Bombaywallah and Mumbaikar Discuss (7): The Best Book on Bombay Ever Written

Two friends – Bombaywallah and Mumbaikar – discuss Vikram Chandra’s new novel, ‘Sacred Games‘. I overhear them as I walk out of the Crossword bookstore at Kemps Corner after hearing Vikram Chandra read excerpts from the book.

Mumbaikar: I can’t believe you missed the book reading! Vikram Chandra just left two minutes back.

Bombaywallah: Endless client meeting and terrible traffic! Maybe they should build that flyover at Peddar Road! How was it?

Mumbaikar: It was OK. He read two excerpts from the book, one about a sardar inspector called Sartaj Singh and the other about a gangster called Ganesh Gaitonde. The sardar sounded quite like a loser, yaar!

Bombaywallah: Yes, they are the two protagonists. And Sartaj Singh does have a wounded cynicism, not only in ‘Sacred Games‘ but also in ‘Love and Longing in Bombay‘, where he first appeared. My girlfriend is quite crazy about his character.

Mumbaikar: That’s what Vikram Chandra said:

The women like him a lot; I don’t know why.


Bombaywallah: What else did he say?

Mumbaikar: He read from the book and people asked him questions. He talked about why it took him so many years to write the book,

I write very slowly, take a lot of time in putting words on paper.

He talked about

the magic of Mumbai that transcends its stench and squalor.

He talked about the structure of the novel, its alternating chapters on Sartaj and Gaitonde, and how it all comes together at the end. You know that I don’t read fat nine hundred page novels, unlike you, but it was fascinating, ekdam jhakaas!

Bombaywallah: Well, I’m five hundred pages into it and it is fascinating. He manages to lay out a map of Bombay, in all its maddening magic, makes everyday life dramatic in its detail. And both Sartaj and Gaitonde, inspite of their inspector/ gangster bravado, are flawed and humane beyond belief. I think I haven’t read a better book in a while.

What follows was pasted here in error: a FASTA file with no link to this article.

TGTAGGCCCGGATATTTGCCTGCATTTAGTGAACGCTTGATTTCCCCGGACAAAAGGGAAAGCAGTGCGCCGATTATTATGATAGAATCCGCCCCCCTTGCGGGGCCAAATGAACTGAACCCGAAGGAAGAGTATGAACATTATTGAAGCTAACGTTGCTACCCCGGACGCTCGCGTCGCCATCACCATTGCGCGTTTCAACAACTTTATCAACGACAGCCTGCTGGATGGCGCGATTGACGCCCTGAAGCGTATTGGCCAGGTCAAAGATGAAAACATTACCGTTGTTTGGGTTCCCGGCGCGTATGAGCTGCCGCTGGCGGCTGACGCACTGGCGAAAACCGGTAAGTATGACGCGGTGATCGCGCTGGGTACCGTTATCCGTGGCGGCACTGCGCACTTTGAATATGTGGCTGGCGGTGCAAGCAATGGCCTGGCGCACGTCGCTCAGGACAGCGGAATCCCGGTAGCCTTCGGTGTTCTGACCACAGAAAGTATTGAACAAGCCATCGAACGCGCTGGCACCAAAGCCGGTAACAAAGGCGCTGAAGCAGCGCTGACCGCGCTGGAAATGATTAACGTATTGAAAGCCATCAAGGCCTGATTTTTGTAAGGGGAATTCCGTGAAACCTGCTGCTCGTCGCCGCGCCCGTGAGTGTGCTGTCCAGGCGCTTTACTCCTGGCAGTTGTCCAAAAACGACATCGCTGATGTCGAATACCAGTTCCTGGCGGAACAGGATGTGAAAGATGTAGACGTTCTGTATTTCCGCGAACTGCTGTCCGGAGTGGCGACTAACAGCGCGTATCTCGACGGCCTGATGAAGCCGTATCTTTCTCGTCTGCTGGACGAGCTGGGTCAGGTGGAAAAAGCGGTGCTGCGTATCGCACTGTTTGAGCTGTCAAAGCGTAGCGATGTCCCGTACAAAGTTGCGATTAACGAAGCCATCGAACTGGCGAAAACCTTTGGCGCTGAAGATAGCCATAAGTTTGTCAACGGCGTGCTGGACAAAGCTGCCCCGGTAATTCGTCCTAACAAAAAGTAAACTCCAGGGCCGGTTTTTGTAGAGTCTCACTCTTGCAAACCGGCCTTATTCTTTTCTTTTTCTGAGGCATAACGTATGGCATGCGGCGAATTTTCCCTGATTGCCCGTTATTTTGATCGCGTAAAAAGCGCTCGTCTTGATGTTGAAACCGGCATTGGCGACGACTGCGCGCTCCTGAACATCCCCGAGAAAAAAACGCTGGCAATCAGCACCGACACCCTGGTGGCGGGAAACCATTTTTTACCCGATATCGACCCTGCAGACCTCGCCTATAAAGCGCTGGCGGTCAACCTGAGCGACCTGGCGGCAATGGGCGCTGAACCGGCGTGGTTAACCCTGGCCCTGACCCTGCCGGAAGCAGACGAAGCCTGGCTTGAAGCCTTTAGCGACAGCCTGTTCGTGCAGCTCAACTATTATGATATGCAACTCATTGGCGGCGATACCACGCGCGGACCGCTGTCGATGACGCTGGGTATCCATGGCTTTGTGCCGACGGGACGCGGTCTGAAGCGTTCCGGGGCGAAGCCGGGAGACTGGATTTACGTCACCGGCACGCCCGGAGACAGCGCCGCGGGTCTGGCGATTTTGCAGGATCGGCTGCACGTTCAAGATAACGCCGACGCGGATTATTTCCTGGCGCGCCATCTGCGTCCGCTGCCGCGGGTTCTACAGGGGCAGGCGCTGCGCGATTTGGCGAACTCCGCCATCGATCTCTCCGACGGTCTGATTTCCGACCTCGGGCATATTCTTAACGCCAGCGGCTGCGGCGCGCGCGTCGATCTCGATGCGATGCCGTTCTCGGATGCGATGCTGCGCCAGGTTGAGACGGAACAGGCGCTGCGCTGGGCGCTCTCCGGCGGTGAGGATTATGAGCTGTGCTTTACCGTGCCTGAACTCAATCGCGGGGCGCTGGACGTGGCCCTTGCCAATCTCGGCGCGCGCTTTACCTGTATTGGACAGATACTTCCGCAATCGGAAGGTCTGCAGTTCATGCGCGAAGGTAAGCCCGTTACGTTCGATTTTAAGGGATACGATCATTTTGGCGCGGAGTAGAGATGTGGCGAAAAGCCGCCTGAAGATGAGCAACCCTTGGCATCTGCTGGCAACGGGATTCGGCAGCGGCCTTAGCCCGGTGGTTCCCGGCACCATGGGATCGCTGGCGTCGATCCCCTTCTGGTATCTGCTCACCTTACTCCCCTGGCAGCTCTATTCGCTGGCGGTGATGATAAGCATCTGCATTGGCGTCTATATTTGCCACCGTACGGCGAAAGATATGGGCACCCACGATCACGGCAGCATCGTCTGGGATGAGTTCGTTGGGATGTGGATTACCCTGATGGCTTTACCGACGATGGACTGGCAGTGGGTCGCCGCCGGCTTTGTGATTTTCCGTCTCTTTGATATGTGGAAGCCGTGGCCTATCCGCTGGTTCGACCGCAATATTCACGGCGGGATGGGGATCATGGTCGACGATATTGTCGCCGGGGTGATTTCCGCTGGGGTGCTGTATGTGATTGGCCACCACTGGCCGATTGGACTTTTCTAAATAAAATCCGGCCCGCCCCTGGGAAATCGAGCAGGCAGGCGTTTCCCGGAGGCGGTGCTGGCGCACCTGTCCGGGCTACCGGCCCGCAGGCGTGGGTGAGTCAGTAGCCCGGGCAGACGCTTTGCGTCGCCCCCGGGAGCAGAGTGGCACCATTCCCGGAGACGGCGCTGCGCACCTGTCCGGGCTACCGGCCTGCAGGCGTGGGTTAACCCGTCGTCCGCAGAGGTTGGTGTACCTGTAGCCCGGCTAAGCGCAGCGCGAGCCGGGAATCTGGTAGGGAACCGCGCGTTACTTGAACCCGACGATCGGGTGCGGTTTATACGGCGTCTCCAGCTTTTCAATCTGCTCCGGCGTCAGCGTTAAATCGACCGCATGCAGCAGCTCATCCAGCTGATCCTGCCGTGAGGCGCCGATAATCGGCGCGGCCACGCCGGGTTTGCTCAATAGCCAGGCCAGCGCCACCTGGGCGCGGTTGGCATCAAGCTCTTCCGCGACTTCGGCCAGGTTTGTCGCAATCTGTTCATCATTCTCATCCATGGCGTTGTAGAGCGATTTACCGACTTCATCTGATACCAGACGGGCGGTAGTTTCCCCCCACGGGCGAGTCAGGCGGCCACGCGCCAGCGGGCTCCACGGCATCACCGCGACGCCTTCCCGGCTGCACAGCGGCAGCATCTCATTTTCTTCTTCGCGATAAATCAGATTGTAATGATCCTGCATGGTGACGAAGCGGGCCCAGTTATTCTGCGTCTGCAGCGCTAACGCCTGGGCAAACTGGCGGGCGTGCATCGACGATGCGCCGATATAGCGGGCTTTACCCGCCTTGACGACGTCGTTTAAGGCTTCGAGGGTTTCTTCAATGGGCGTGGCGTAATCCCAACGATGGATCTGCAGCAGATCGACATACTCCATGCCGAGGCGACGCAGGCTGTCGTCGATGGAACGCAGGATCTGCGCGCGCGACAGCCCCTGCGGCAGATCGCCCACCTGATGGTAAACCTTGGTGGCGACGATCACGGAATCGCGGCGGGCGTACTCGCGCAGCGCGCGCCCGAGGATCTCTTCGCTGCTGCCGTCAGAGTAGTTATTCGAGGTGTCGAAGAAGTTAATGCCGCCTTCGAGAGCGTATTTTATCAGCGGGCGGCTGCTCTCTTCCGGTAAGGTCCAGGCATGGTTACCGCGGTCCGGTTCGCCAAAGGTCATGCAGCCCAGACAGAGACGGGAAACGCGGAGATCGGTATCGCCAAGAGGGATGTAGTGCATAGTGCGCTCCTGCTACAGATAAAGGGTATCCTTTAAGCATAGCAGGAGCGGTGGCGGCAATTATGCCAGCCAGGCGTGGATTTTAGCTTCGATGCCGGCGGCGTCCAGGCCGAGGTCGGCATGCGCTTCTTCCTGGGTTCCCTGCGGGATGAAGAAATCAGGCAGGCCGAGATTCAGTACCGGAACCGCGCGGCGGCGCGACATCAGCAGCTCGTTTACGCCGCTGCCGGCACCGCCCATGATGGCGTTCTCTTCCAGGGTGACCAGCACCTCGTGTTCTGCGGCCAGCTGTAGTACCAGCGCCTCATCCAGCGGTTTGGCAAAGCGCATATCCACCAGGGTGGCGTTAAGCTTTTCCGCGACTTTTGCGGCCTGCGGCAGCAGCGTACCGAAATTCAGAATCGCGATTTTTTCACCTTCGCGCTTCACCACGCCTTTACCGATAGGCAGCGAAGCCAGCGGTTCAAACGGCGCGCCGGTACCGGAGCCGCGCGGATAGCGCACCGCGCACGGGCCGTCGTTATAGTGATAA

Mumbaikar: That’s what Ashok Banker said, in a review in Hindustan Times. He called it

a great novel, perhaps the greatest book on Bombay ever written. Certainly a contender for the Great Indian Novel.

So, I asked him about the review, asked him if the book was really about Mumbai, asked him which was the second best book about the city.

Bombaywallah: I don’t have much respect for someone who is trying to re-write Ramayana, and not very well, but still. He must have blushed at that, did he?

Mumbaikar: He did. He speaks in an American accent, almost like yours, and he blushed like you are blushing now. He said that

the only true reward for a writer is to be read by a ‘sah-hridaya’, someone of the same heart,

that Banker was being over-generous, that it was not possible to rank books like that, that the book was about Mumbai but also about other places and ideas.

Bombaywallah: Yes, it is an ambitious book, both in its size and its sweep. What else did you ask?

Mumbaikar: I had heard about his filmy family, and you have told me that the book reads like a Hindi film, so I wanted to ask him if he would write a screenplay based on the book, make it into a movie. But there were too many people with too many questions and not enough time.

Bombaywallah: Hah! A Bollywood blockbuster directed by Ram Gopal Verma with Ajay Devgan playing Ganesh Ganitonde and Abhishek Bachchan playing Sartaj Singh! That would make you happy, wouldn’t it!

I wanted to tell them that Vikram Chandra has a website and is known to answer e-mails, but didn’t; I like eavesdropping on them from a distance, on Bombaywallah and Mumbaikar.

Read the other entries in the series here: (1), (2), (3), (4), (5), (6).

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